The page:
Belloc arrived in Italy with ‘eight francs and forty centimes for my viaticum and temporary provision wherewith the accomplish the good work of my pilgrimage’ (Hilaire Belloc, The Path to Rome (Ignatius Press 2003) p.257).
This quotation is typical of Belloc in The Path to Rome, being both serious – he had far too little money to get him to Milan nearly ninety miles away – and humorous – talk of the ‘good work of my pilgrimage’ makes Belloc sound amusingly pompous given that this pilgrimage thus far has been a rather earthy affair.
The reason Belloc needed to reach Milan is that before the pilgrimage he had posted money to himself there. In the days before cash machines, it was the best way to avoid having to carry too much, with all the dangers that that brought. To make sure he got to the city before his money ran out, Belloc decided to walk by forced march, covering the distance in two days and nights, and finishing on the third day, spending only so much as he went.
The best laid plans, though… and not for the first time, Belloc says he will do one thing and starts doing another. Thus, he was soon spending more than he meant on food and drink along the way.
Still, he found companionship as he walked, even if only of a limited kind.
There… were a gentleman and a lady in a carriage who wondered where I was going, and I told them (in French) “to Rome”.The Path to Rome, p.264
In Bellinzona, Belloc ‘sank down upon a bench before the curtained door of a drinking booth’ (The Path to Rome, p.267). Perhaps unwisely given his financial situation, he ordered a vermouth, but then he went and ordered drinks for the inn keeper’s husband and another man who had been watching him sketch!
Belloc ended up eating with this little party, and it would have been nice to report that they treated him kindly after he treated them to a drink, but alas, after he had finished eating, he simply went on his way with just ‘four francs and eighty centimes’ (The Path to Rome, p.268) in his pocket.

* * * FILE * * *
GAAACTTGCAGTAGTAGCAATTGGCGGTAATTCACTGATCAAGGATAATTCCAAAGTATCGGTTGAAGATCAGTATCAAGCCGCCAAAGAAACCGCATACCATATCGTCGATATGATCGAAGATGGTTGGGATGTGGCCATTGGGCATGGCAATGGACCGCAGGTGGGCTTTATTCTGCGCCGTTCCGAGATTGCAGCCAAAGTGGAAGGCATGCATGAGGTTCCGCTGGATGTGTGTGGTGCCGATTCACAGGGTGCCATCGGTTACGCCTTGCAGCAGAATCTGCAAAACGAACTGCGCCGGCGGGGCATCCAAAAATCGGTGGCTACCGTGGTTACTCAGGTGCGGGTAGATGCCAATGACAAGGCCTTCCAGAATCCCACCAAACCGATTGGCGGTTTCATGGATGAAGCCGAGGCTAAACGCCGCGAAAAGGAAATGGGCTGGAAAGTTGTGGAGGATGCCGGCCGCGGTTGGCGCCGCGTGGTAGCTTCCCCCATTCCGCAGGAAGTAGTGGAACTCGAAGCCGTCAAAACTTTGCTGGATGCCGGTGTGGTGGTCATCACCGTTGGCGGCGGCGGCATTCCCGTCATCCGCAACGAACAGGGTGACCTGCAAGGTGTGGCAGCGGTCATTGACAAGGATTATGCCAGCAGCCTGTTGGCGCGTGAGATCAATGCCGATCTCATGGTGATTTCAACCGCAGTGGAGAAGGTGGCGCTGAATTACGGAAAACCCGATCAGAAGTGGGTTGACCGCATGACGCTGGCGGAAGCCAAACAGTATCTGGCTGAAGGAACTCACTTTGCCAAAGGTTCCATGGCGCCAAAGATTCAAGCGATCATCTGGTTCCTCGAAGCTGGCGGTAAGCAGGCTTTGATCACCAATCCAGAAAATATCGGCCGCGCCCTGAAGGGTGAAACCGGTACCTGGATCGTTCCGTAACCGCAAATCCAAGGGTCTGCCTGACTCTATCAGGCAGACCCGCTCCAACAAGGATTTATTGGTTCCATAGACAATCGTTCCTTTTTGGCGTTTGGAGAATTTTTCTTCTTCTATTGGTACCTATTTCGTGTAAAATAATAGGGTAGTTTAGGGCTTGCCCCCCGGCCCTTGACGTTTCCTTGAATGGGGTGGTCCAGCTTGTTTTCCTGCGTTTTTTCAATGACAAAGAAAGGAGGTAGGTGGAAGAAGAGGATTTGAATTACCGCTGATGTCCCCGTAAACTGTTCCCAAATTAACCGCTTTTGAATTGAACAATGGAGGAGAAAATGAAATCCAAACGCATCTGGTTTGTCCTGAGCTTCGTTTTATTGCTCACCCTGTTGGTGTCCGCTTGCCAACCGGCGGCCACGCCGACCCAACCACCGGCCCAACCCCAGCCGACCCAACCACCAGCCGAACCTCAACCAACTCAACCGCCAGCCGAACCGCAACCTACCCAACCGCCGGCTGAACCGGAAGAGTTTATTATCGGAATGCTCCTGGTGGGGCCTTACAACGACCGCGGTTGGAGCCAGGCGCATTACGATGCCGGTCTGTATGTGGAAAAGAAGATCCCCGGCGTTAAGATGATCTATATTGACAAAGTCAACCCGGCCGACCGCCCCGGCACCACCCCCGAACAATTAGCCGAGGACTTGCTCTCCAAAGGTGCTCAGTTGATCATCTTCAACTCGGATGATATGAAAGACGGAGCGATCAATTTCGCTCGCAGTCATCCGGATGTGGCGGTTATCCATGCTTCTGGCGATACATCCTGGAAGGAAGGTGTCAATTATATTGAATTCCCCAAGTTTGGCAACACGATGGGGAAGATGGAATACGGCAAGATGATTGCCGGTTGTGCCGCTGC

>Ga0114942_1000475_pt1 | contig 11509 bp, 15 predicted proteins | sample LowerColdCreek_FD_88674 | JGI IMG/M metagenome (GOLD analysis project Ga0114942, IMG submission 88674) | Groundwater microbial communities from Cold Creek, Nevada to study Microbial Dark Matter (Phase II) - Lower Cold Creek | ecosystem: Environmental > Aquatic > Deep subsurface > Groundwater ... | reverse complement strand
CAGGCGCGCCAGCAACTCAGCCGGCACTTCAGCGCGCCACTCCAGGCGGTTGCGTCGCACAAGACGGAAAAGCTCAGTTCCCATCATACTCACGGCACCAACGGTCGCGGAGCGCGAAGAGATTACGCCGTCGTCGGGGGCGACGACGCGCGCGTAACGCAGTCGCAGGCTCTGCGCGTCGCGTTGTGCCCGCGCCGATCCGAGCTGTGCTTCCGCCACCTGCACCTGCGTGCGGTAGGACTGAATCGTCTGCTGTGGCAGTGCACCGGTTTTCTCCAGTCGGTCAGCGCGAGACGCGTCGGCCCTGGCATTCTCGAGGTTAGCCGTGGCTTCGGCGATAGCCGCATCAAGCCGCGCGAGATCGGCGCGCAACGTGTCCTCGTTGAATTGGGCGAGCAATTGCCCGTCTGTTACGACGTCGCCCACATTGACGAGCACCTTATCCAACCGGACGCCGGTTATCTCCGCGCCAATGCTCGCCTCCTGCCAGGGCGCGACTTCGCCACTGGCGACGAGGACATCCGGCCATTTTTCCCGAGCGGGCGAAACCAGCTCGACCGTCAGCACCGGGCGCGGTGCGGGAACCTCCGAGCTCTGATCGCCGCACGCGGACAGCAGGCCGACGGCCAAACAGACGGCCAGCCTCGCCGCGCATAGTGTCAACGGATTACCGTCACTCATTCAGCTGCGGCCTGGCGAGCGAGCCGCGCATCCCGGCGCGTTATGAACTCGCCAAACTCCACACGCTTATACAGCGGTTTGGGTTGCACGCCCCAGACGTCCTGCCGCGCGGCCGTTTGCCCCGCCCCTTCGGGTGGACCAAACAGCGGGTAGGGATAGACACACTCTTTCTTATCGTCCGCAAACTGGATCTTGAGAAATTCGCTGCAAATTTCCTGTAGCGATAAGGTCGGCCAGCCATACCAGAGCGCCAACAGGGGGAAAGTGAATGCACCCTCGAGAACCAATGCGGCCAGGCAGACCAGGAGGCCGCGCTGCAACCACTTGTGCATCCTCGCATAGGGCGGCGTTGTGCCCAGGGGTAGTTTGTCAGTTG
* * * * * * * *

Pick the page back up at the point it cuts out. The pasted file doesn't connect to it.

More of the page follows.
Belloc had another problem,
… my map was a bad one, and on a very small scale, and the road from Bellinzona to Lugano has a crook in it, and it was essential to find a short cut.The Path to Rome, p.269
This lead to a very singular encounter with a stationer. Belloc told him that he was ‘”too poor to buy a map’ (The Path to Rome, p.269) but ‘”If you will let me look at one for a few moments, I will pay you what you think fit.”‘ (Ibid) The stationer did not like this at all and railed against Belloc for it. Nevertheless, he let him look at the maps all the same.
After he had done so, Belloc, somewhat drily, said to the stationer,
“Sir, I shall always hold in remembrance the day on which you did me this signal kindness; nor shall I forget your courtesy and goodwill.”The Path to Rome, p.270
Whereupon, rather than take offence at Belloc’s sarcasm, or at least perceive his words to be sarcastic, the stationer ‘burst into twenty smiles, and bowed, and seemed beatified’ (The Path to Rome, p.270). and became Belloc’s friend, inviting him to look at his other maps.
On the way to Lugano, Belloc ate with an old man who became the latest to overcharge him. He tried to do so by three times the value of the meal but Belloc managed to ‘beat him down to double’ (The Path to Rome, p.276).
Belloc fell asleep by Lake Lugano. Later that night, he woke up and was spotted by the searchlight of an Italian torpedo-boat. The border police took him for a smuggler…